Black History Tribute to Edwin Hawkins, Popularizer of "Oh Happy Day"


Edwin Hawkins

August 19, 1943 – January 15, 2018


'Oh Happy Day,'

African-American Contemporary Gospel Song

Arr. Edwin Hawkins


'O Happy Day That Fixed My Choice,' Hymn;

UMH, No. 391

By. Rev. Philip Doddridge, D.D.


A contemporized hymn refrain, 'Oh Happy Day' is recognized as one of the most popular and single most important contemporary African-American Gospel songs of its time. Initially recorded by the Northern California State Youth Choir (1968), 'Oh Happy Day' was re-released (1969) as a single, recorded by the Edwin Hawkins Singers—a single that would sell seven million copies and earn a well-deserved Grammy.


'O Happy Day That Fixed My Choice' is an English hymn text penned by Rev. Philip Doddridge, D.D. (1702-1751). Appearing in posthumous publications of Doddridge's hymnody—the first, published in 1755—this hymn, according to religious scholar, Françoise Deconinck-Brossard, expresses the benchmark ideals of British nonconformity: "A personal conversion experience and Puritan Covenant theology." Undoubtedly theologically compatible with the nineteenth-century Evangelical movement and its derivative musical genre, Gospel hymnody, Doddridge's hymn acquired the following refrain:


Happy day, happy day, when Jesus washed my sins away! He taught me how to watch and pray, and live rejoicing ev'ry day; Happy day, happy day, when Jesus washed my sins away!


By this time, this hymn was published in the Wesleyan Sacred Harp (1855; edited by Methodist Episcopal pastor William McDonald [1820-1901]) and was paired with the tune HAPPY DAY (1854), attributed to composer Edward F. Rimbault (1816-76). Toward the end of the twentieth century, this hymn's stanzas take a back seat to its refrain, which is altered melodically by Gospel musician Edwin Hawkins. By the end of the twentieth century, the African-American Gospel arrangement of 'Oh Happy Day" gained much popularity, thus yielding Edwin Hawkins's present-day notoriety as the "Father of Contemporary Gospel."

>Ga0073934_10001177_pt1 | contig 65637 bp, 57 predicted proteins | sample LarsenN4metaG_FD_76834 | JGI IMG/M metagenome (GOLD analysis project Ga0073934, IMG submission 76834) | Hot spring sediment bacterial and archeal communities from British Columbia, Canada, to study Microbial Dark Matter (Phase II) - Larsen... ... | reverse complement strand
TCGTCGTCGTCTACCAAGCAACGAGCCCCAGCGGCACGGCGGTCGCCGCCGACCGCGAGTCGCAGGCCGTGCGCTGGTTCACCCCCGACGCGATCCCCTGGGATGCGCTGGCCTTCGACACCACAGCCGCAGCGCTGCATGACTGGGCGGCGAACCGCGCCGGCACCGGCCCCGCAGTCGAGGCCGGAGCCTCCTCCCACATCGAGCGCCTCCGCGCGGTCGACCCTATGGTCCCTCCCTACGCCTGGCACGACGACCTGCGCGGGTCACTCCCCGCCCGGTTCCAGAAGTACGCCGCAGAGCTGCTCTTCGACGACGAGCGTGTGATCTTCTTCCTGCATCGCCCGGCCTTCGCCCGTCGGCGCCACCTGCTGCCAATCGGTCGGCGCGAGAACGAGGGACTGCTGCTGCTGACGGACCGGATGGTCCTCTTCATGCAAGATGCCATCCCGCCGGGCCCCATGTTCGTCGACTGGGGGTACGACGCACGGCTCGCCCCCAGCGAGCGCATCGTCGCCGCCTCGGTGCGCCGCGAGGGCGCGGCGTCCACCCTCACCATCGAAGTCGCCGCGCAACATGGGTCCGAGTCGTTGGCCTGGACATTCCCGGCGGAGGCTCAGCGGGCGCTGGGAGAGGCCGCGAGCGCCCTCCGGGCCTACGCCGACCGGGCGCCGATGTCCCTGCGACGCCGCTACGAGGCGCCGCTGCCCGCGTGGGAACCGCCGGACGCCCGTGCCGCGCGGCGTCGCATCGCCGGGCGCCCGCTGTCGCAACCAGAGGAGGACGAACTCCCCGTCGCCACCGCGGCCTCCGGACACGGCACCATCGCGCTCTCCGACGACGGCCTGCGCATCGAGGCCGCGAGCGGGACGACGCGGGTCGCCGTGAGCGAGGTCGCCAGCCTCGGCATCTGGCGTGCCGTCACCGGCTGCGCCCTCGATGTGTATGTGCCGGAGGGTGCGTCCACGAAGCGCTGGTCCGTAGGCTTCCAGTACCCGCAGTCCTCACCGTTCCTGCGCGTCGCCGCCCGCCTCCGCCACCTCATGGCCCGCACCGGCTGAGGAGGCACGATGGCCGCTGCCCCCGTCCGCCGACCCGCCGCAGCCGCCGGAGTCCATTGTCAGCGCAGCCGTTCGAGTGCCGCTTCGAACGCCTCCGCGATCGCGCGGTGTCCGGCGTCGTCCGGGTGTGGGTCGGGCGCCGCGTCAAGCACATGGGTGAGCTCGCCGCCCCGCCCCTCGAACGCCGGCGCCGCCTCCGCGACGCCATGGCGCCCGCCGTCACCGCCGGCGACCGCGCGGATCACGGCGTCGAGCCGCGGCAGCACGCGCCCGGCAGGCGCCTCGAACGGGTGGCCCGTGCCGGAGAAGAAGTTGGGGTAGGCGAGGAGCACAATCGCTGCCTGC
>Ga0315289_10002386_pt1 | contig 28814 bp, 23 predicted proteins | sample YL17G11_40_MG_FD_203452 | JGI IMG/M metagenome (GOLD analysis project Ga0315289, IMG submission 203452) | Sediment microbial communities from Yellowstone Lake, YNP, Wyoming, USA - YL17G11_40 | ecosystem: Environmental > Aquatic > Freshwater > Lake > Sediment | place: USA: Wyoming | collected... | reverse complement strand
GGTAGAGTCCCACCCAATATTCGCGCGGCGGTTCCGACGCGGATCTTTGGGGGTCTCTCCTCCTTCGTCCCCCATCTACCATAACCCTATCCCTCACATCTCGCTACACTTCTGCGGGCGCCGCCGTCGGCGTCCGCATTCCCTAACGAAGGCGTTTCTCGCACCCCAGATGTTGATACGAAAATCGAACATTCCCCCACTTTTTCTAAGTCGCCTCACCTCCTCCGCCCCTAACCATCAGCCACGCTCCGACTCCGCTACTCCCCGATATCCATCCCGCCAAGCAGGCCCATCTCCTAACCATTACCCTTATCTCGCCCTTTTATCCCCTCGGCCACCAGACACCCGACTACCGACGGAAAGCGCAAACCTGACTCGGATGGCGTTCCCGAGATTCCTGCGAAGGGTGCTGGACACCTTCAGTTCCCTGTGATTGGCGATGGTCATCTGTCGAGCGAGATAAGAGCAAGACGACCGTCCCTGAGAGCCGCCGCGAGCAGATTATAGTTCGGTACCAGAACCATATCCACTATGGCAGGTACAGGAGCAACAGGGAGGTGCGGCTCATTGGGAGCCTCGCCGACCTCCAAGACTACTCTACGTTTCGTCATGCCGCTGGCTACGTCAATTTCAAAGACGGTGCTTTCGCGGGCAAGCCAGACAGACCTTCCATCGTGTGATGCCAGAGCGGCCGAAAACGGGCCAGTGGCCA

Gospel icon, Edwin Hawkins, was born and grew up in Oakland, California. Hawkins was reared in the Church of God in Christ, the largest African-American Pentecostal denomination. As a child, Hawkins participated in the music ministry of Ephesians Church of God in Christ, a church for which he would later become Minister of Music, following his predecessor, Gospel music arranger and choir director, Ola Jean Andrews (b.1929). Though later sharing musical success with his younger brother (the late Bishop Walter Hawkins), Edwin Hawkins was the "family trailblazer" as the Edwin Hawkins Singers founder. Edwin's trailblazing efforts led him to establish the Edwin Hawkins Music and Arts Seminar in 1982, nine years after Bishop Walter Hawkins (then elder) founded the Love Center Church. The Edwin Hawkins Music and Arts Seminar provides workshops addressing many facets of Gospel music and the industry.


Edwin Hawkins, the "father of Contemporary Gospel," gained this honorific with the success of his Gospel arrangement, 'Oh Happy Day.' Jacqueline Cogdell Djedje notes the following, "'Oh Happy Day' was successful because the jazz and popular music harmonies, rhythms, and instruments included in the song produced a sound not often identified with Gospel [music] at that time." The sound of contemporary Gospel music was influenced and shaped by the stylings of Edwin Hawkins.